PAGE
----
NS2 & CMH present:
Sat · February 9, 2019
Doors: 7:00 pm / Show: 8:00 pmCharleston Music Hall
$29.50 Tier 2 | $35.00 Tier 1
Dinner Add On option available for an additional $32
Call for reservations after purchasing Dinner Add On option
Dinner at Vincent Chicco's - (843) 203-3002
Dinner at Virginia's on King - (843) 735-5800
Tickets can also be purchased at Music Hall Box Office:
37 John Street (843) 853-2252 | Monday - Thursday (12 pm - 6 pm) Friday (10 am - 6 pm)
Ticketfly Hotline: (877) 987-6487 | Everyday (10 am - 9 pm)https://www.charlestonmusichall.com/event/1760010/
Throughout their career –one that encompasses four highly acclaimed albums and any number of awards and accolades –the band has demonstrated the ability to adapt to change with unwavering persistence. Their’s is a lingering legacy defined by quality and consistency. It’s one in which they’ve never stopped looking forward, successfully marshalling their resources for wherever that trajectory takes them.
Ultimately, it’s all about the music. “Our dedication and determination remain intact,” says singer, songwriter and fiddler Tammy Rogers. “We honor our older music by always putting our focus on the songs. Some people describe our music as being bluegrass based, but the fact is, we’re not bound to any one regimen. I liken us to what the Rolling Stones would sound like if they played banjos, fiddles and mandolins – it’s that rock-n-roll edge played on traditional instruments. I don’t know if that’s true, but we are primarily a band that’s centered around songwriting and also just happens to have a bluegrass background.”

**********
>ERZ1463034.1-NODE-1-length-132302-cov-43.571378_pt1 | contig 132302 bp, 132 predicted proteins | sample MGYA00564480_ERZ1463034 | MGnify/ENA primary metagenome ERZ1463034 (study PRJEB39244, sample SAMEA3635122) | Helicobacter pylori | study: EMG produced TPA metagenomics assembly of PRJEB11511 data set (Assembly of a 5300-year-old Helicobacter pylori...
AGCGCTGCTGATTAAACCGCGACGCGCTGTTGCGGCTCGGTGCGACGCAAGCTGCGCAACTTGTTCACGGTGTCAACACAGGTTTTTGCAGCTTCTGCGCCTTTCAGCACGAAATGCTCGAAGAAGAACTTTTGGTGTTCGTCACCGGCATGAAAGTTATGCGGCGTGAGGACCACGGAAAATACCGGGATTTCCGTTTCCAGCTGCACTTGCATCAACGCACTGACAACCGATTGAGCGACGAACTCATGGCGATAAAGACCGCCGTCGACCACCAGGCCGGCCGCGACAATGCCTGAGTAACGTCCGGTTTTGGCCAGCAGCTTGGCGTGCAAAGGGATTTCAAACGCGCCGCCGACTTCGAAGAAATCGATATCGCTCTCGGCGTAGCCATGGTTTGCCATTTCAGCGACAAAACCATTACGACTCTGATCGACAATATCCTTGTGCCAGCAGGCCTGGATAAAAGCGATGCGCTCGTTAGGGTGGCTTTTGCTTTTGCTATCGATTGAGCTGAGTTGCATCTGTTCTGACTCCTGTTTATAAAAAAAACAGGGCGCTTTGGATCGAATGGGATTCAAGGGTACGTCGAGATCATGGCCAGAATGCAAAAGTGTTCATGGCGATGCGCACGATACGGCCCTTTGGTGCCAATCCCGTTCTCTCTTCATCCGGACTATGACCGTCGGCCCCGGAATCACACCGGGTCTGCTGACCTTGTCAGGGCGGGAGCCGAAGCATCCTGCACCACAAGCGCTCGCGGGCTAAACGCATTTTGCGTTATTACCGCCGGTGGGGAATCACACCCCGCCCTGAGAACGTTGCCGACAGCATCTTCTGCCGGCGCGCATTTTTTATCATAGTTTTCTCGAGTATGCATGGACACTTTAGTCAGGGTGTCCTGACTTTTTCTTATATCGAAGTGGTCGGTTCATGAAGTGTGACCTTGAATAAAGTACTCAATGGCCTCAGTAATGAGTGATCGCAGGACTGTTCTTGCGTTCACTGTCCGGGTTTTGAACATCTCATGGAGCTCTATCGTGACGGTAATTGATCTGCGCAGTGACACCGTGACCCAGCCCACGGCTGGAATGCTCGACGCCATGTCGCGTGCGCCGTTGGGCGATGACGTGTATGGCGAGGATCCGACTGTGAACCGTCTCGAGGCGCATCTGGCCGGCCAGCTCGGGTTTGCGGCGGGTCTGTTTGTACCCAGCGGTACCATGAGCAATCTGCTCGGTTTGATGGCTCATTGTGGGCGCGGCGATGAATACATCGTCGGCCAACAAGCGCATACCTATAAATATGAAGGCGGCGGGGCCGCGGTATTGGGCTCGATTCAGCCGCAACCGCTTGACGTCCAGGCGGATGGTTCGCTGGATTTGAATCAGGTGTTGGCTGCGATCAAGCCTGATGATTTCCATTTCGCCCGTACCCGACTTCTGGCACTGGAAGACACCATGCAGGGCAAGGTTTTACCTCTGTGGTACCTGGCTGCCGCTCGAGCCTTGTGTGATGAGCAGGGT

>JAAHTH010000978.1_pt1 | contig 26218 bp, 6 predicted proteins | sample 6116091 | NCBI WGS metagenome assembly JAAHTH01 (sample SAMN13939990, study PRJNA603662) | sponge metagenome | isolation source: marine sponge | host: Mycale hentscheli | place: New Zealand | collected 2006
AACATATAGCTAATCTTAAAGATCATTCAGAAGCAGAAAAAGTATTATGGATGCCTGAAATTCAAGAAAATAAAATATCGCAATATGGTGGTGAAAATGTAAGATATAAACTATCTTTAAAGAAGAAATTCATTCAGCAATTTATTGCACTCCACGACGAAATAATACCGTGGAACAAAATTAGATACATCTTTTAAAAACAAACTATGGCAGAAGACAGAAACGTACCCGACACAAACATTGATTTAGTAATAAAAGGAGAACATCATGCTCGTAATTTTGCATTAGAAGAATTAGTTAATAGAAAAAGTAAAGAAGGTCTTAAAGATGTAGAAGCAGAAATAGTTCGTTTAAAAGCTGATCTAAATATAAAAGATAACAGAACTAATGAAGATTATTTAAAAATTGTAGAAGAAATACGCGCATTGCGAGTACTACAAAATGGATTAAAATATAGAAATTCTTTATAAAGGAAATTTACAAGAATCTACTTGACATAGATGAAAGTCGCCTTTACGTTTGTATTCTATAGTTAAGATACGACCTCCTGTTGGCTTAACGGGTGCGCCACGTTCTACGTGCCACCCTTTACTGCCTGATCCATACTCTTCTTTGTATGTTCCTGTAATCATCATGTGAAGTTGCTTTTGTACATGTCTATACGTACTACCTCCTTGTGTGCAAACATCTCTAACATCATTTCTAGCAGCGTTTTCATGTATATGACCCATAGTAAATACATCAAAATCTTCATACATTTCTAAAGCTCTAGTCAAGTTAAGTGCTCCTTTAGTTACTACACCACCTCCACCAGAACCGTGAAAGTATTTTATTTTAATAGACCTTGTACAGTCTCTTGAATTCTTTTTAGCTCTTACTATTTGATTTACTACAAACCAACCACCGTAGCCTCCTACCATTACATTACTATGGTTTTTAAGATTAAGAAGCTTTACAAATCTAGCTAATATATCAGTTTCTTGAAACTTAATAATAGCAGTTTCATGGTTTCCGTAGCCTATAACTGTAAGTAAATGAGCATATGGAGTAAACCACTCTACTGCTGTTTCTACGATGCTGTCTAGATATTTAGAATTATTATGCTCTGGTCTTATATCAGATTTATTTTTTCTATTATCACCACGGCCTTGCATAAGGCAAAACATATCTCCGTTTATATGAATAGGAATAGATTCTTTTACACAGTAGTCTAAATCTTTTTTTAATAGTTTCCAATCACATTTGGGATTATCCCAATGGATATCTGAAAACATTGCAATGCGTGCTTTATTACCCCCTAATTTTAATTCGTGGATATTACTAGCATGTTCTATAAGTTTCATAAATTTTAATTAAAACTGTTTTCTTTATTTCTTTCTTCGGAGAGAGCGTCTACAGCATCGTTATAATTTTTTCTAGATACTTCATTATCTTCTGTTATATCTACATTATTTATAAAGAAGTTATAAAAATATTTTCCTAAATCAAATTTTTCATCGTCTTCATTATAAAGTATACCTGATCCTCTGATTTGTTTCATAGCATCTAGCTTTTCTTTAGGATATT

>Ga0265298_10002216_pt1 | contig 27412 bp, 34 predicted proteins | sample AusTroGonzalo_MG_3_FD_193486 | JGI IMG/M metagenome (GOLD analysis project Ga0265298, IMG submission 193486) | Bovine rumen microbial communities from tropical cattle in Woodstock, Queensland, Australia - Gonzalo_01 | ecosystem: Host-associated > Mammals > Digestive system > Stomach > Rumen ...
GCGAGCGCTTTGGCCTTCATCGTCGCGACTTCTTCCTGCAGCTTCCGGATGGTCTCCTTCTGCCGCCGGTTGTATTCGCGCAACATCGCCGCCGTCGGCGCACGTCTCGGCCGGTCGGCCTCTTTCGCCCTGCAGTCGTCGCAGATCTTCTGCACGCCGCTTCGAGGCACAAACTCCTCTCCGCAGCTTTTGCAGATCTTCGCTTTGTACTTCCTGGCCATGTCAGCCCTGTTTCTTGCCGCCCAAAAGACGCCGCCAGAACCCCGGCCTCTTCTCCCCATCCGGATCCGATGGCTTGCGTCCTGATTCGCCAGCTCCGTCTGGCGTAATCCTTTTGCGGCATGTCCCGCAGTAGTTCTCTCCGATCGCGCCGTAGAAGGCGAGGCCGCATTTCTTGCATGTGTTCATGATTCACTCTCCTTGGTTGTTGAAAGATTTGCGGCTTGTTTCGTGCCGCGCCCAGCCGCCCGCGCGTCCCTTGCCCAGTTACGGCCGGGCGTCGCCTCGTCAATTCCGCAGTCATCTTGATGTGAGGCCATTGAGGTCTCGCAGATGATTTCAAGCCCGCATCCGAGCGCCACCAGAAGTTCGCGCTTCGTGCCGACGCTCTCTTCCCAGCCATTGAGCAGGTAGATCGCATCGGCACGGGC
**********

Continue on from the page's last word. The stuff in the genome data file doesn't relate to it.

That persistent push could be called the key to SteelDrivers’ success. Each step in their journey has created a new chapter, one that finds them building on the past but consolidating their strengths as they build for the future.
That’s also been the case since the beginning, when Rogers, multi-instrumentalist Mike Henderson, bass player Mike Fleming, banjo player Richard Bailey, and singer/guitarist Chris Stapleton first convened after a series of songwriting sessions between Henderson and Stapleton. What began as a casual get-together to jam in the late summer of 2005 became a fully committed band that signed with Rounder Records in 2007.
They released their eponymous debut album at the beginning of 2008, garnering a GRAMMY® nomination for Best Country Performance by a Duo or Group with Vocals for one of the songs in that set, “Blue Side of the Mountain.” That honor was followed two years later, when they received two more nominations for Reckless, their sophomore set — one for Best Bluegrass Album and another for Best Country Performance by a Duo or Group with Vocals courtesy of its song “Where Rainbows Never Die.”When Stapleton left the fold for a highly successful solo career in April 2010, the band closed one chapter and began another anew, while literally never missing a beat.